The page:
Spoonwood Grand Philosopher

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    I just notice this....

    The trade gpt for resources and techs/gold, then disconnect the trade route tactics I've discussed come as legal according to the HoF rulebook
    But, they don't come as allowed in XOTM competitions:

    At first glance this may seem inconsistent. However, you rarely find XOTM games at Sid level and not as rarely, but rare enough at Deity level. These tactics, in my opinion, only come as more beneficial in terms of finish date or potential histographic score than more regular strategies for Sid level and possibly some Deity games where the AI either can do research or has an economy. So, the disallowance of these sort of tactics in XOTM competitions I'll suggest encourages XOTM players to play more competitively with the AIs.

    The HoF doesn't have all too many Deity and Sid games, and really hasn't for years. The deliberate allowance of these sorts of tactics encourages high-level games. And more competition at these levels. And it helps people win at these levels and feel comfortable winning at those levels. So, the allowance of these tactics in the HoF also encourages HoF players to play more competitively with the AIs.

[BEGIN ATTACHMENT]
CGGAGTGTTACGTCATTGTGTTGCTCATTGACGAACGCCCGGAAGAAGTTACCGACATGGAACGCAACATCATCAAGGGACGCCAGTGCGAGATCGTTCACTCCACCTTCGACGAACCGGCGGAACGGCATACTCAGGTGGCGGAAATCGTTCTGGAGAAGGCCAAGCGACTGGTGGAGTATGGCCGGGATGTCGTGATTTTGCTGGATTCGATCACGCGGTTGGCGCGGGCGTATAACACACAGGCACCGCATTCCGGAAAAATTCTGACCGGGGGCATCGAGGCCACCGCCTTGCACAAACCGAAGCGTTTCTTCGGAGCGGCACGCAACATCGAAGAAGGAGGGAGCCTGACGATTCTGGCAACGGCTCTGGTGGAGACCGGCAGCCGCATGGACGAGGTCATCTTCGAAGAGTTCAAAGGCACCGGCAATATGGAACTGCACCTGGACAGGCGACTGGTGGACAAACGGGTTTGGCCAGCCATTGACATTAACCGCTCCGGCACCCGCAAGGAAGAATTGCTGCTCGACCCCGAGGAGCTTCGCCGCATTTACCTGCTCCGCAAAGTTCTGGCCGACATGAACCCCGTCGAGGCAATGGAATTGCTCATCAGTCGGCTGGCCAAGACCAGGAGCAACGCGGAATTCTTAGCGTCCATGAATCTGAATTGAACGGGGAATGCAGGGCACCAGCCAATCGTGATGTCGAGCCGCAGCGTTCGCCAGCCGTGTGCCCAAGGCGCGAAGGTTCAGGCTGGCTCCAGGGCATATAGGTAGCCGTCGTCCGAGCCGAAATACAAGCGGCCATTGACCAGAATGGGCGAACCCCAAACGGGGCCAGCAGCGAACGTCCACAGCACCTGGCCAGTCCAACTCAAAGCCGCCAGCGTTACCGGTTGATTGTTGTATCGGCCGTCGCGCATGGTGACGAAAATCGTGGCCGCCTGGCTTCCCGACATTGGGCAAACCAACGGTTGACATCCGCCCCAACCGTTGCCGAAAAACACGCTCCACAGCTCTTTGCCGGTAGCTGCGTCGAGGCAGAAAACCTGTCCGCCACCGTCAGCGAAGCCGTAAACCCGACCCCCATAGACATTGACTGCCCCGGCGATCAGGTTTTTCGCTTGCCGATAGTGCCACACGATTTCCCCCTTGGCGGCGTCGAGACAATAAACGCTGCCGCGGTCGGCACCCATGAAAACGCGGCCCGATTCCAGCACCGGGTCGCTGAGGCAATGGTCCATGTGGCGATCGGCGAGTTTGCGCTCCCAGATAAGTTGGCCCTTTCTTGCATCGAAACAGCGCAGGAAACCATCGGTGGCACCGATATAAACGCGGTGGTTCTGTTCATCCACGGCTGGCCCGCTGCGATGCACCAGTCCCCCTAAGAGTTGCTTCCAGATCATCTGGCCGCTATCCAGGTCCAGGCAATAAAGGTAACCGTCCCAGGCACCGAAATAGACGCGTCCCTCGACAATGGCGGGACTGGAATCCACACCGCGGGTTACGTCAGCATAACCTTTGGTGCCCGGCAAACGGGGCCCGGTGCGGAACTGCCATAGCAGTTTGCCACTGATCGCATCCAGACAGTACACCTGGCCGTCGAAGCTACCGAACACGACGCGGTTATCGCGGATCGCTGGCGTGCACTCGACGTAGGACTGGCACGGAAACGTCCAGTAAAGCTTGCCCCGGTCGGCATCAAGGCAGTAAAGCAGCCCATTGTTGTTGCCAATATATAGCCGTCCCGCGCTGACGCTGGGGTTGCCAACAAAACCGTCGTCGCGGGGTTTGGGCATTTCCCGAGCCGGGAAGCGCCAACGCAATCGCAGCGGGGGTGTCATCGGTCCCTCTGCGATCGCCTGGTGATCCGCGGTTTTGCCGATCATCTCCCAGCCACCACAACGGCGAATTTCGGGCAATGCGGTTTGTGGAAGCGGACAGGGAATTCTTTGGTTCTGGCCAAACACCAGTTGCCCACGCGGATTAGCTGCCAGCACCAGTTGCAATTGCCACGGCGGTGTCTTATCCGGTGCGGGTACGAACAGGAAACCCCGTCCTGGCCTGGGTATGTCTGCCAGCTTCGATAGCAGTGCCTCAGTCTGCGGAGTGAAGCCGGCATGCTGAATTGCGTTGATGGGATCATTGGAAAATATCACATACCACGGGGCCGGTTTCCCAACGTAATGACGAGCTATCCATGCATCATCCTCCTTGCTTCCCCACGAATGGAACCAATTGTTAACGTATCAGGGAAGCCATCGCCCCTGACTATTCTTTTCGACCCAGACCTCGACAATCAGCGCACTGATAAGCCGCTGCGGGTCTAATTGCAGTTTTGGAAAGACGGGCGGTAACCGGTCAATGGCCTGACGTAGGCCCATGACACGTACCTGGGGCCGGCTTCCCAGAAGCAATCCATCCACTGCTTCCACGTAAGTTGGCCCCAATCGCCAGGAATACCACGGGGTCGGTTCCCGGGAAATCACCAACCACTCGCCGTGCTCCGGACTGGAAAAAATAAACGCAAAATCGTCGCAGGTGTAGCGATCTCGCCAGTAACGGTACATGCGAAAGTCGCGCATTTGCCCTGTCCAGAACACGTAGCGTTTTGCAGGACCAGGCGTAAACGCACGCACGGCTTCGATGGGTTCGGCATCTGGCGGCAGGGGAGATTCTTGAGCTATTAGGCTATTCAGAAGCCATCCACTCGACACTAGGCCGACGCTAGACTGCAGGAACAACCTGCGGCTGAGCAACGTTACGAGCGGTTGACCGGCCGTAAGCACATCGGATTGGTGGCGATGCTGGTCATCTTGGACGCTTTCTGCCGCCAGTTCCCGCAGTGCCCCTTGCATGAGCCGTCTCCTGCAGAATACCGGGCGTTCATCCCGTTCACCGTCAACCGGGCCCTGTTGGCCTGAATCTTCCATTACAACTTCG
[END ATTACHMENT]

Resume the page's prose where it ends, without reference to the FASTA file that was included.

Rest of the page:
Or something like that.
     
  5. Spoonwood

    Spoonwood Grand Philosopher

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    I tried this in a game I have going right now, except I did with a tribe I already had a war with, and we had 6 or so turns left on a peace deal. I either didn't do it right, or I couldn't renegoiate. I guess you have to renegoiate peace treaties which don't have x turns left on them?

    As Ignas already said, this whole thing really comes as EXTREMELY powerful on Sid. In my current game it's 300 AD and having taken all the gpt the AIs have as often as I could pretty much (I've left 5 or 6 gpt to them on occasions), and without even putting extra gpt into the economy, on a standard size 60% pangea map, I have over 30,000 gold in my treasury having already bought 2 or 3 armies and upgraded around 60 units from horses to knights to cavalry or horses to cavalry directly (without Leo's), and some 40 trebuchets to cannons also. I haven't built any banks either, just markets. And I've worker-building rushed some granaries, courthouses, barracks, and libraries even though I haven't done any research save for Iron Working and The Wheel.
     
  6. Lord Emsworth

    Lord Emsworth Chieftain

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    Yes. The default state is that a peace treaty is renegotiatable, means when you first make contact you can go to the active deals tab and re-negotiate that deal. It is only when you have explicitly signed a peace treaty, either by re-negotition while at peace or in order to end a war, where you cannot do that.

    I think you can easily manage to have several hundred of knights or cavalries by roughly that time when you do it that way. A GA may really be helpful to build the horses, i.e. the units that you want to upgrade, in large numbers.